Share Email Print

Proceedings Paper

Localization of structural flaws from vibrational analysis
Author(s): Allen M. Flusberg; T. Luongo; A. de Mesquita
Format Member Price Non-Member Price
PDF $14.40 $18.00
cover GOOD NEWS! Your organization subscribes to the SPIE Digital Library. You may be able to download this paper for free. Check Access

Paper Abstract

A new method to detect and localize structural flaws, mode signature analysis, has been developed and demonstrated on a large realistic model bridge. The presence and location of flaws are detected by analyzing the vibrational response of the structure at a single, fixed point to an impulse excitation at a different fixed point. The localization method has successfully pinpointed a defect with a resolution of approximately 4 cm when both the impulse- excitation source and the point at which the vibration is monitored are located several tens of cm away from the defect. The detection method has been demonstrated by 1) contact measurements made by an accelerometer mounted on the structure and 2) remotely, from the time-dependent Doppler shift of a laser beam reflected from the structure. After the accelerometer signal, proportional to acceleration, is integrated to produce a signal proportional to velocity, it is found to be essentially identical to the remotely observed laser-vibrometer signal. Data analysis illustrates the tradeoff between maximizing the probability that an existing flaw is detected and minimizing the probability that a structure that is in good condition is misdiagnosed as faulty.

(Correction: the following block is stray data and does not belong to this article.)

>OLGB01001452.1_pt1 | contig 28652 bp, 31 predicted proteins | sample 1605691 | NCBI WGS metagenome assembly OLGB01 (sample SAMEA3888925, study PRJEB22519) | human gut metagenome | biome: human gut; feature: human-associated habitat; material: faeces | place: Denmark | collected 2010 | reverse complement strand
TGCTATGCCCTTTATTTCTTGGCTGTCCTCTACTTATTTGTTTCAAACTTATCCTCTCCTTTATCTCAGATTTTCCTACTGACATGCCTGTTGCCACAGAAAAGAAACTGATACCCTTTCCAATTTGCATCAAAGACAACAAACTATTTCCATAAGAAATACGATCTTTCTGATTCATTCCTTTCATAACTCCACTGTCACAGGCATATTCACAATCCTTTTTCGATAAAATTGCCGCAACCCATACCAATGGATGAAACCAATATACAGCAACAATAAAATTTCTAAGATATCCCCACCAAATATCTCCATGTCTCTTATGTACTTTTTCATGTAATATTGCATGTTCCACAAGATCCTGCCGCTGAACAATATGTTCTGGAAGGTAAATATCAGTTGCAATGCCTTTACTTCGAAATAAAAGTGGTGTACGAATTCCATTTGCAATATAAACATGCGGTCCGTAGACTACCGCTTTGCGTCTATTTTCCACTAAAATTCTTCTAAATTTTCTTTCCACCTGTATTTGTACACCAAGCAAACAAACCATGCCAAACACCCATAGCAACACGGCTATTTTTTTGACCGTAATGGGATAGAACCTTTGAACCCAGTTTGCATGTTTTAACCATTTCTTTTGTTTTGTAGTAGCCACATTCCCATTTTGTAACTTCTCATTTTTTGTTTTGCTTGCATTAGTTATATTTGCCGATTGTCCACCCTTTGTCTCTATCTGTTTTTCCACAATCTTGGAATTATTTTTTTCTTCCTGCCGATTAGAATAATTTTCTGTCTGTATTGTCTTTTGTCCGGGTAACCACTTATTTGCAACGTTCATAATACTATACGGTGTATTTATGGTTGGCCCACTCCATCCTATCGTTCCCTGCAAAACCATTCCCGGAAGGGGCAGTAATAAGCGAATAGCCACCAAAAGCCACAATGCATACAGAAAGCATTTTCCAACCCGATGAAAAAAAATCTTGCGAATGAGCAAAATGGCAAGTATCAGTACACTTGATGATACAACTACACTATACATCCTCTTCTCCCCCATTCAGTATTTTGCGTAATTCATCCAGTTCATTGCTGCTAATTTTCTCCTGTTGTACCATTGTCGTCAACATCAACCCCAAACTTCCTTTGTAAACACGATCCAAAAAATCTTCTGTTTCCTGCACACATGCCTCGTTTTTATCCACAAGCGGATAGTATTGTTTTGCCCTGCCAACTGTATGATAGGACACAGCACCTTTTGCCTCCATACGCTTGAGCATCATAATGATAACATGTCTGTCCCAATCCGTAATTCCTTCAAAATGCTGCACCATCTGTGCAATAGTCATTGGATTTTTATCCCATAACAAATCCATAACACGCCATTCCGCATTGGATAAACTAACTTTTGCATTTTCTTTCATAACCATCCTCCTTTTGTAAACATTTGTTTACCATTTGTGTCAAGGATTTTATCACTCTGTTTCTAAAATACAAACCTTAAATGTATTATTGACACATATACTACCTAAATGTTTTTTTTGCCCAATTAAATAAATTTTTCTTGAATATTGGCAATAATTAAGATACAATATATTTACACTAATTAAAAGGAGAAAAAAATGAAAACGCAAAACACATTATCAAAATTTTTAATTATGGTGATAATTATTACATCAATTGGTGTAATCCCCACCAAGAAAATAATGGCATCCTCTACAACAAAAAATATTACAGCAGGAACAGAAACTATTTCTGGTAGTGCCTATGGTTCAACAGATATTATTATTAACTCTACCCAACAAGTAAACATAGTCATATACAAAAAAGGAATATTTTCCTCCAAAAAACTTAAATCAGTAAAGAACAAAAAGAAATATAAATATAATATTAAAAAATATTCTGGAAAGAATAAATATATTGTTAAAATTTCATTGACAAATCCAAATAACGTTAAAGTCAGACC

Paper Details

Date Published: 13 November 1996
PDF: 19 pages
Proc. SPIE 2946, Nondestructive Evaluation of Bridges and Highways, (13 November 1996); doi: 10.1117/12.259144
Show Author Affiliations
Allen M. Flusberg, Science Research Lab., Inc. (United States)
T. Luongo, Science Research Lab., Inc. (United States)
A. de Mesquita, Science Research Lab., Inc. (United States)

Published in SPIE Proceedings Vol. 2946:
Nondestructive Evaluation of Bridges and Highways
Steven B. Chase, Editor(s)

© SPIE. Terms of Use
Back to Top